low branches overhanging the narrow track out towards Canete

low branches overhanging the narrow track out towards Canete

We were very lucky in that there was nobody to be seen as we left the park. We were a bit worried because we had wanted to check if the road was open again after the fire, but we took the luck and drove on. According to their information sheet, the distance to Cañete is 47km on gravel road and takes about 1.5 hours (all sings say 50+km). It took us about twice as long as that! The first third was really terrible – even worse than inside the park. We were constantly on the lookout for branches that could damage our camper in some way. We would stop and break off pieces through our windows. The next third was mostly through pine and eucalypt forest which caused less trouble with overhead branches, but the road was in worse repair. And, given that we had climbed a long way up, we also had to come a long way down. The brakes were really working overtime and smelled like it!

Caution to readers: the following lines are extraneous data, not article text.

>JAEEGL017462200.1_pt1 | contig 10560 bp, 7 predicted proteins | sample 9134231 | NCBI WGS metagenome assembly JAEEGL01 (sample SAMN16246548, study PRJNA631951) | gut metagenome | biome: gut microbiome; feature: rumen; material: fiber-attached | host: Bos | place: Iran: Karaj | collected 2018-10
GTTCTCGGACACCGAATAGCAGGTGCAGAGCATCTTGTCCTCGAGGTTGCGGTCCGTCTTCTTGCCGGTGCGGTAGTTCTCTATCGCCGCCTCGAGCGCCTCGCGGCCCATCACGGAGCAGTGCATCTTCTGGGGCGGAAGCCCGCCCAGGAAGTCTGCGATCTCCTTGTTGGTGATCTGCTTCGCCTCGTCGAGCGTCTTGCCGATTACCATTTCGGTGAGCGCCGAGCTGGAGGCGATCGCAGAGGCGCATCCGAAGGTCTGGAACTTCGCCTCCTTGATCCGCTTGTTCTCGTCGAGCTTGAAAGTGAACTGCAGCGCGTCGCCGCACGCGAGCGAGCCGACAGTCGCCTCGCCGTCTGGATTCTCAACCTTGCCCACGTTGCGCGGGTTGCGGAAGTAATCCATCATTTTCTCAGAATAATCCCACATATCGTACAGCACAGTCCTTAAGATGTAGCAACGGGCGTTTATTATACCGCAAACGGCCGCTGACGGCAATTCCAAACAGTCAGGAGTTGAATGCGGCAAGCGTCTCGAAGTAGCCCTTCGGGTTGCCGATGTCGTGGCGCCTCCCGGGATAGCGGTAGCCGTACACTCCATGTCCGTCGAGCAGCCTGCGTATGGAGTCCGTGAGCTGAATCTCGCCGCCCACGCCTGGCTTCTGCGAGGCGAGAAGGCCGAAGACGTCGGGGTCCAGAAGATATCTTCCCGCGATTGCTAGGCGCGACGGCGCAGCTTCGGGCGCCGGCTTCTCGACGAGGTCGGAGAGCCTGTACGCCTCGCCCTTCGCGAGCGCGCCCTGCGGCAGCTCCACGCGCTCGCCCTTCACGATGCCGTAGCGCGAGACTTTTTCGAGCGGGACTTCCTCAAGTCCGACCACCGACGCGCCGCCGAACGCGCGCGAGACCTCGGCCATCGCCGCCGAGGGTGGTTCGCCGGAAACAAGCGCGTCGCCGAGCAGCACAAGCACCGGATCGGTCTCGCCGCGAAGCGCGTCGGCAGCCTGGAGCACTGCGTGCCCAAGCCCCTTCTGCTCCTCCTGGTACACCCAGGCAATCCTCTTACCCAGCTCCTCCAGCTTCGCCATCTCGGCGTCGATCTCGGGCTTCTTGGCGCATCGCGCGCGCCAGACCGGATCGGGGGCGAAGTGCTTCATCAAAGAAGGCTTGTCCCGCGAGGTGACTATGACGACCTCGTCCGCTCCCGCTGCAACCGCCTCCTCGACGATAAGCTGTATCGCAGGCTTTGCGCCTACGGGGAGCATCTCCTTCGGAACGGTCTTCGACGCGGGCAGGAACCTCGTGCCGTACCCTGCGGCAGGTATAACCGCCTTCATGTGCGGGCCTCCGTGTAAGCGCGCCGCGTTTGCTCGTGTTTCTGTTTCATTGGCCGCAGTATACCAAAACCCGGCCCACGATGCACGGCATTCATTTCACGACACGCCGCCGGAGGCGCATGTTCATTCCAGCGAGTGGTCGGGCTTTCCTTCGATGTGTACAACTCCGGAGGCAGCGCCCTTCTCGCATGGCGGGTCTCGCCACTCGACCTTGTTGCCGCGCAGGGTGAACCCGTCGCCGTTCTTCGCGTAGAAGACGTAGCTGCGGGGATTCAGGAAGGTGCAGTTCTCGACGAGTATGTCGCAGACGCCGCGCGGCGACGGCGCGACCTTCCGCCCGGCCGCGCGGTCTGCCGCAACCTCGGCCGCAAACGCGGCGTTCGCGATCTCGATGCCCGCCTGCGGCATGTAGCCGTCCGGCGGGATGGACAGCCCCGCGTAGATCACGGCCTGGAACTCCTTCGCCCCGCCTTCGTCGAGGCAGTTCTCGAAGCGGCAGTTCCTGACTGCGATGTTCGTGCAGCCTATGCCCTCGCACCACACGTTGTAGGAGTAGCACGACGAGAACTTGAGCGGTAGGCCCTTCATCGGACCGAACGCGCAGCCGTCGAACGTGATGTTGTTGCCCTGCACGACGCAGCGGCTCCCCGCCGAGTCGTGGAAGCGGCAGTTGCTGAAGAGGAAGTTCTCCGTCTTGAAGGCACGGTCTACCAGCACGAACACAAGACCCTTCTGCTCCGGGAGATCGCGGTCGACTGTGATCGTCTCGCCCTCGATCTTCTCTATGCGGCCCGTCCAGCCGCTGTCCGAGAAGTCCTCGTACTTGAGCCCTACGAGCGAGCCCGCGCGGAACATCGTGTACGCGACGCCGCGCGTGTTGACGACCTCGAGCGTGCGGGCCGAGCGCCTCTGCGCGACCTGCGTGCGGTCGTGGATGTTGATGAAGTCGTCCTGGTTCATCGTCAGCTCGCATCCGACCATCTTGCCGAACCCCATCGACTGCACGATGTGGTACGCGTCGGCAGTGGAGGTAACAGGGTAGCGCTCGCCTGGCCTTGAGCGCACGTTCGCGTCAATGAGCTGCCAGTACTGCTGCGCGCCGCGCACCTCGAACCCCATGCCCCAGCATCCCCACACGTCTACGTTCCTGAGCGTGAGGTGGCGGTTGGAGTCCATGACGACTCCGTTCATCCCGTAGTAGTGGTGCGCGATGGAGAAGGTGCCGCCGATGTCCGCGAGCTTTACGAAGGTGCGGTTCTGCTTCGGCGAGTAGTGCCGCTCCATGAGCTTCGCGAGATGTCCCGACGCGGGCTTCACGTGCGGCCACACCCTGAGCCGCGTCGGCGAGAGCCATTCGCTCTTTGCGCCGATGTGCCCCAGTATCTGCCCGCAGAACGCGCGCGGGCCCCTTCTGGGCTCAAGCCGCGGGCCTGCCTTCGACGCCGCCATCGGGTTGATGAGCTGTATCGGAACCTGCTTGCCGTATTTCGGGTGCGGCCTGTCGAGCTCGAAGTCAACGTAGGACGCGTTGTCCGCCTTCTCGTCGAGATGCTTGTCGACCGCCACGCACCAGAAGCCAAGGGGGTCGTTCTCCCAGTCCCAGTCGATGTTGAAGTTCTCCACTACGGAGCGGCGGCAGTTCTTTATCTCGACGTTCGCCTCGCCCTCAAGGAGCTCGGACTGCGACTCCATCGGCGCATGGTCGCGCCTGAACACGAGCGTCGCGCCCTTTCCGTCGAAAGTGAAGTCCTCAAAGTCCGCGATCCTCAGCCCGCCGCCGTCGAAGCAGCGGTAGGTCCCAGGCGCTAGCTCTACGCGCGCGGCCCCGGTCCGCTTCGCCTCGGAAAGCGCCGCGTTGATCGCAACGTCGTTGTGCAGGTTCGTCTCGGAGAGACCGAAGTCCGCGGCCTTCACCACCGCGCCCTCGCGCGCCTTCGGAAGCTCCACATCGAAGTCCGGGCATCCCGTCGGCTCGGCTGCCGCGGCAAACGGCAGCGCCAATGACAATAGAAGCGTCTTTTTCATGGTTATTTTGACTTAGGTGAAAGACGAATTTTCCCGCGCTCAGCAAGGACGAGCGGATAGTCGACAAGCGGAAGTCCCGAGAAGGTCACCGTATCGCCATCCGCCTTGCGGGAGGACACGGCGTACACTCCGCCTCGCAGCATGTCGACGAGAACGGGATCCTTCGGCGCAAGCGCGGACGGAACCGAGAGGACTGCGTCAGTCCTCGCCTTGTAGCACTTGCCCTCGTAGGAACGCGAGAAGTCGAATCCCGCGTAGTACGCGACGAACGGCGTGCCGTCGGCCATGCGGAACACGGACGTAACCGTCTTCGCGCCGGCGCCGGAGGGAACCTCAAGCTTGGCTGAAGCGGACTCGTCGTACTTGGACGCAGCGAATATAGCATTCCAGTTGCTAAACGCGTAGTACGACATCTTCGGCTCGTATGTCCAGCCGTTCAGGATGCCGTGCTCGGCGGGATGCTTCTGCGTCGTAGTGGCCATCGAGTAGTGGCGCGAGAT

It was a relief to be back in Cañete, even though we hadn’t expected to return there.

Parque Nacional Nahuelbuta - prices 2015

Parque Nacional Nahuelbuta – prices 2015

Practical Information Parque Nacional Nahuelbuta

As mentioned above, there are two main access roads. There is a third option from Los Sauces, which is not sign-posted and is a much longer stretch of dirt road (we don’t know about this road’s condition).
Please note that the condition of dirt or gravel roads can change quickly, e.g. after heavy rain. Our description is current for early January 2014! You can drive both roads with a normal vehicle, the lower in height and the narrower the better. Good ground clearance and slow driving will make it easier.